I truly believe that all great performers have a piece of Freddie Mercury buried somewhere between their vocal chords and heart. I only wish I could have seen him in concert…damn.
On the 24th anniversary of his passing, I stumbled upon this old interview he did before he released his solo record. Listen to the way he describes genuine writing:
His birth name was Farrokh Bulsara, but he even found a way to get his passport to read Frederick Mercury.
He wasn’t very confident in his piano skills – he dreaded performing Bohemian Rhapsody. Piano would show up less and less in Queen music so he was free to parade around the stage.
Did you notice: At the end of the ‘It’s A Hard Life’ video when he sits down on the steps, you only see once side of his body. “At the time of filming, he had only just had a plaster cast removed, a souvenir after drunken horseplay went awry one night in the New York bar in Munich.”
One time he noticed he had boarded a DC10 flight, a model he recalled had some problems. He got off the plane and waited 14 hours for his next economy flight, giving up his first class seat out of fear.
How he got revenge one time…
When Mercury was on tour in the United States, he found out the man he was seeing, Tony Bastin, had been seen out with someone else. For revenge, Mercury paid for Bastin to fly out to see him in the US under the pretense of visiting. Mercury met him immediately after his arrival, told him it was over and then put him on the next plane back to London that day. Mercury also kept Bastin’s cat, Oscar.
He was a cat-man.
Mercury loved his cats, so much so that while on tour he would periodically call home to talk to them. His one-time girlfriend and long-time close friend Mary Austin would hold the cats up to the phone so they could listen to him speak. He also had portraits painted of them.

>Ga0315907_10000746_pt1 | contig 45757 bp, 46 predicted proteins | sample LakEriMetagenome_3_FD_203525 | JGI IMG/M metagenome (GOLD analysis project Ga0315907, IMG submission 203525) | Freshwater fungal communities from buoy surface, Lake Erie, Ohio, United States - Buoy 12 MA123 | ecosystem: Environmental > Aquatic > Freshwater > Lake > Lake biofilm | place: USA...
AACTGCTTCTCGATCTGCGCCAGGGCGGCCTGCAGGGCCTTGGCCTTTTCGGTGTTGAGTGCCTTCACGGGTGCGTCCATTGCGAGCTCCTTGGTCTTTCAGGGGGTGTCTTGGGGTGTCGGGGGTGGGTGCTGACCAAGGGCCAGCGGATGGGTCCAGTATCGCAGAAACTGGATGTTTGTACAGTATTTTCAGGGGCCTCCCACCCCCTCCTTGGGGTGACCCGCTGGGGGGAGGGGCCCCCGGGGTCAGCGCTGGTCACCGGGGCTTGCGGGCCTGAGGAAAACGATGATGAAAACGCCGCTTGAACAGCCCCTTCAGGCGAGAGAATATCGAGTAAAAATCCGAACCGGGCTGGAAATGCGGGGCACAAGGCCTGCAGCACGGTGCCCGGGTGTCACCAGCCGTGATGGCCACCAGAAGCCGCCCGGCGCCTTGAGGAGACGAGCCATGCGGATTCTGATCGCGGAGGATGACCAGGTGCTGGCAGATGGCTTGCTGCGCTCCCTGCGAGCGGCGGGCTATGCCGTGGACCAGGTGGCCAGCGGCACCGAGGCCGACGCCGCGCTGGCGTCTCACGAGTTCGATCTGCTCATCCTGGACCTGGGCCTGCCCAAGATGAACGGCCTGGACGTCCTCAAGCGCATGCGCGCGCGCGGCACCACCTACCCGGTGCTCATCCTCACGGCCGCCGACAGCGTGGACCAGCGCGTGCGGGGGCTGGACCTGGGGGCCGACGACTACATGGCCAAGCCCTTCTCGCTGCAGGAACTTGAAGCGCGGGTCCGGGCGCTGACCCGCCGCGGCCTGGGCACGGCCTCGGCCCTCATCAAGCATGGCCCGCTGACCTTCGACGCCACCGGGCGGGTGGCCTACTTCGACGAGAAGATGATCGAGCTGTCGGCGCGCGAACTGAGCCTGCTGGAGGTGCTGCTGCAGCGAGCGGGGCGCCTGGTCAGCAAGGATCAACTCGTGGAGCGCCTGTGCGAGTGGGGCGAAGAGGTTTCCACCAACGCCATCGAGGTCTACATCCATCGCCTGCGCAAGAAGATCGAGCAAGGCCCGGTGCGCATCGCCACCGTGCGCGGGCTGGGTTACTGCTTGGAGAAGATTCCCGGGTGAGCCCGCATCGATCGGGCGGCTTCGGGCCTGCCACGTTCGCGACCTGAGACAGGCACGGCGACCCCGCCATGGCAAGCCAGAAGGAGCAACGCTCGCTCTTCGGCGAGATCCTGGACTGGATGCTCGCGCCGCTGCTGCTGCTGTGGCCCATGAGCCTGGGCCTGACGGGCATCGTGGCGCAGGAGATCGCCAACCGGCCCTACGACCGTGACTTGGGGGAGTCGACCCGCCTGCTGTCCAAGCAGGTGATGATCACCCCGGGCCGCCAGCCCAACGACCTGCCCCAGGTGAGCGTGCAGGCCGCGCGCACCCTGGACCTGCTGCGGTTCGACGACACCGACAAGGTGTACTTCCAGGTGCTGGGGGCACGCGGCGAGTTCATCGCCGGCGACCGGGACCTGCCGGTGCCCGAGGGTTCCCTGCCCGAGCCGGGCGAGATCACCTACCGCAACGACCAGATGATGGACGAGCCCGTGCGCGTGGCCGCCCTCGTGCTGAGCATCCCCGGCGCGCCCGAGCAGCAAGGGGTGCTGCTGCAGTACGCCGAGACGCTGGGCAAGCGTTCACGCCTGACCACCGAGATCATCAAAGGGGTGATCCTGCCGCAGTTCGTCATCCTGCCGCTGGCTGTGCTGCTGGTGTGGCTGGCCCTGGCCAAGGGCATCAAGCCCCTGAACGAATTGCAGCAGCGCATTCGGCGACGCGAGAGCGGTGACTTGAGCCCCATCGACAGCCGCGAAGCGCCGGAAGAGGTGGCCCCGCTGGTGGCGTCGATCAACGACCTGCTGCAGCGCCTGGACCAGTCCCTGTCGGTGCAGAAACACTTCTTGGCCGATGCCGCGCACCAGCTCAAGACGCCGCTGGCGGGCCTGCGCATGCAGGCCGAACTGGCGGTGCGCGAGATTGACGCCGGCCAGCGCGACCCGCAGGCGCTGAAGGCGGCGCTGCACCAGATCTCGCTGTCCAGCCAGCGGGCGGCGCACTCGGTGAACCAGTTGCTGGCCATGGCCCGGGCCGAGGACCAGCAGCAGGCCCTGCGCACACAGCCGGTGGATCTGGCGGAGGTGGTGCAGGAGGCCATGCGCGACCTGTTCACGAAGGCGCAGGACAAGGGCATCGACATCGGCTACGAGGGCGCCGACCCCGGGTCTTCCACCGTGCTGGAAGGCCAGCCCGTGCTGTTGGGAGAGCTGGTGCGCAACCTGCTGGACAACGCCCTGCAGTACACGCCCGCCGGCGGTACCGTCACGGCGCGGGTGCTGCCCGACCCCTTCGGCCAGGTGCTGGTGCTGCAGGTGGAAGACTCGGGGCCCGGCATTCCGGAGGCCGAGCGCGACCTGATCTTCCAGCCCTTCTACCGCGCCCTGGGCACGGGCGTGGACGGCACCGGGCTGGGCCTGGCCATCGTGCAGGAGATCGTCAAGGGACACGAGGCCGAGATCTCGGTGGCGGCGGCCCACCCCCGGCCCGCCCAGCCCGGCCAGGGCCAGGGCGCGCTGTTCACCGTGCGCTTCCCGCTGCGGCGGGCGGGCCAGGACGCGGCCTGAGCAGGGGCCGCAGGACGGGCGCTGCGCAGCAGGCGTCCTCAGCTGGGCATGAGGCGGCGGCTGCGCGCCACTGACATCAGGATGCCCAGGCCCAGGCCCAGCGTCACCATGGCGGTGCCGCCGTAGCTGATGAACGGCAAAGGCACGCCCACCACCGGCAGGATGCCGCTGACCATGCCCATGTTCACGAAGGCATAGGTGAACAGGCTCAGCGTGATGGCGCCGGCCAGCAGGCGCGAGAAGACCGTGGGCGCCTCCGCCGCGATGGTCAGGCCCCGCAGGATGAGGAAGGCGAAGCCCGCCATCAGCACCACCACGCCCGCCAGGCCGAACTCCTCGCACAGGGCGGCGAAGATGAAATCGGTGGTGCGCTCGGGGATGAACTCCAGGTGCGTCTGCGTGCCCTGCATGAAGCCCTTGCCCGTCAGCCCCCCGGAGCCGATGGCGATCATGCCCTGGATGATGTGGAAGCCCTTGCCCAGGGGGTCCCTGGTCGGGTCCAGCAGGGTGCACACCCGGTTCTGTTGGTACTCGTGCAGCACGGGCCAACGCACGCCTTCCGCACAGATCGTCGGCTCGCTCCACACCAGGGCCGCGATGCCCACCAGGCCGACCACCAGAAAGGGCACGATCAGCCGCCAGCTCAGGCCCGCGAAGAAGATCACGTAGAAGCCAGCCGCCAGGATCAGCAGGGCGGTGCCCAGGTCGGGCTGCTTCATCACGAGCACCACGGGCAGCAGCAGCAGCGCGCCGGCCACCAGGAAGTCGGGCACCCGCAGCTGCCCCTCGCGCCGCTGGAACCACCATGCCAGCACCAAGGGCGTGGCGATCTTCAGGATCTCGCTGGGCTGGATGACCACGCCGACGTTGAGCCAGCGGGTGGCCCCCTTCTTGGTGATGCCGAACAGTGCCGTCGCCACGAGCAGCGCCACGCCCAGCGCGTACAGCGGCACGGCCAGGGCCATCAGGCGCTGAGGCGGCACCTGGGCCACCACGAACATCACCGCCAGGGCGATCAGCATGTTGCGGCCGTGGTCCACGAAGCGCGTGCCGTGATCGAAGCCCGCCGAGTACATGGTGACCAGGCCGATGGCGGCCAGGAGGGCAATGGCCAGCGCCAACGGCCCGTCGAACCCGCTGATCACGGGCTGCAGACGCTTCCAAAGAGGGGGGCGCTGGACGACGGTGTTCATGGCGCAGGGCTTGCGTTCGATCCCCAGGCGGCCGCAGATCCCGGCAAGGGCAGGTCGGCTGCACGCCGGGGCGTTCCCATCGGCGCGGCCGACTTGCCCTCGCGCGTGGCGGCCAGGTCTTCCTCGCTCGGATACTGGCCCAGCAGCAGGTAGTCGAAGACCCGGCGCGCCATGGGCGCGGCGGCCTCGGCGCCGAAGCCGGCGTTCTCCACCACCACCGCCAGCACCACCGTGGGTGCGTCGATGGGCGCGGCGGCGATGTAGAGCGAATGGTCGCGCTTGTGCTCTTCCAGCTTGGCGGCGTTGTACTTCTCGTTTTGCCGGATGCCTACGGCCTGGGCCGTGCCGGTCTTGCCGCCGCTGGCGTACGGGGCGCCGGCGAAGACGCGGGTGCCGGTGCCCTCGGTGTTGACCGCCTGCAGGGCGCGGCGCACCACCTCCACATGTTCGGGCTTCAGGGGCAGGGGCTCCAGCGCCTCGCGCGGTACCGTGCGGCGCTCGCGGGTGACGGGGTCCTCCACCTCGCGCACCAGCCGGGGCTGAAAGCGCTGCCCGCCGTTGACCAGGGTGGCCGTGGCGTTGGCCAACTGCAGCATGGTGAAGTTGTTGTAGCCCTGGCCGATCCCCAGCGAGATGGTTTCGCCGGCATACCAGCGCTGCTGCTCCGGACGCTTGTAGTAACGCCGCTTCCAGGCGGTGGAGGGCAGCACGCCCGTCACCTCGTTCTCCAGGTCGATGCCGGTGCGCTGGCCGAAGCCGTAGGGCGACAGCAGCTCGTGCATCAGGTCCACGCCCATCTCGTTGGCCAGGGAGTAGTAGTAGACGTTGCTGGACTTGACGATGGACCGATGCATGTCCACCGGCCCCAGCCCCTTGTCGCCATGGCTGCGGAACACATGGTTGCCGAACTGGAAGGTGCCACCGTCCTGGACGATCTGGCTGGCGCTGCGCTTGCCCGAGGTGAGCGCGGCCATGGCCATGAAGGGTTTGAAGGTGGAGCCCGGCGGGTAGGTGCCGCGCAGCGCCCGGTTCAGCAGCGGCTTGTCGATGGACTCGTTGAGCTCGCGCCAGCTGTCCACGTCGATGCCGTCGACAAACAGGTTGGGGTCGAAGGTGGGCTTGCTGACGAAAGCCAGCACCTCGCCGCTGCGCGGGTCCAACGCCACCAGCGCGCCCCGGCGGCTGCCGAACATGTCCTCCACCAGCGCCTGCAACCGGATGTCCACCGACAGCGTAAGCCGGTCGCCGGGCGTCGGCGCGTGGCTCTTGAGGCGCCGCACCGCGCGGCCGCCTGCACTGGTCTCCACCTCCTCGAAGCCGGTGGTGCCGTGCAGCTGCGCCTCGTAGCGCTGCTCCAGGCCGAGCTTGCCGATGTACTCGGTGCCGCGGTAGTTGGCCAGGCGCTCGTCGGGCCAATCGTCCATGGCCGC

Mercury’s assistants were required to have a pen and paper on them at all times in case inspiration hit unexpectedly. Lyrics for ‘Life Is Real’ were started suddenly while flying over the Atlantic from New York, with what is now the classic line “guilt stains on my pillow” originally taken down as “c*nt stains on my pillow”.
Bohemian Rhapsody is said to be his “coming out song,” as Tim Rice shares with Lesley for her biography on Freddie Mercuy:
“It was Tim who sat me down once and talked me through the words for ‘Bohemian Rhapsody,’ ” Jones says. “He pointed out that it was very obvious to him early on it was Freddie’s ‘coming-out’ song.” But Jones describes Mercury as having been “incredibly mischievous,” pointing out that two greatest love affairs in the once-married Mercury’s complicated emotional life were with women. “But with his sex life, he could only really satisfy his needs with men,” she says.
On the song Under Pressure with David Bowie:
“In the end, David said, ‘This is stupid, why don’t we just write one?’ ” The result was their collaboration “Under Pressure” — initially entitled “People on Streets.” “It came about by pure chance,” Mercury explained later. The tune, which was recorded in Queen’s Mountain Studios in Montreux, Switzerland, after David had met up with the band in the Swiss town’s “pub,” turned out to be among Queen’s most challenging. The mixing desk collapsed, Bowie wanted to remake the track from scratch, and things came to a head. At one point, Bowie refused to allow its release but later backed down. The October 1981 release was Bowie’s first single with another artist. It reached No. 29 in the U.S. and became Queen’s second U.K. No. 1.
Even angry birds found a way to honour him: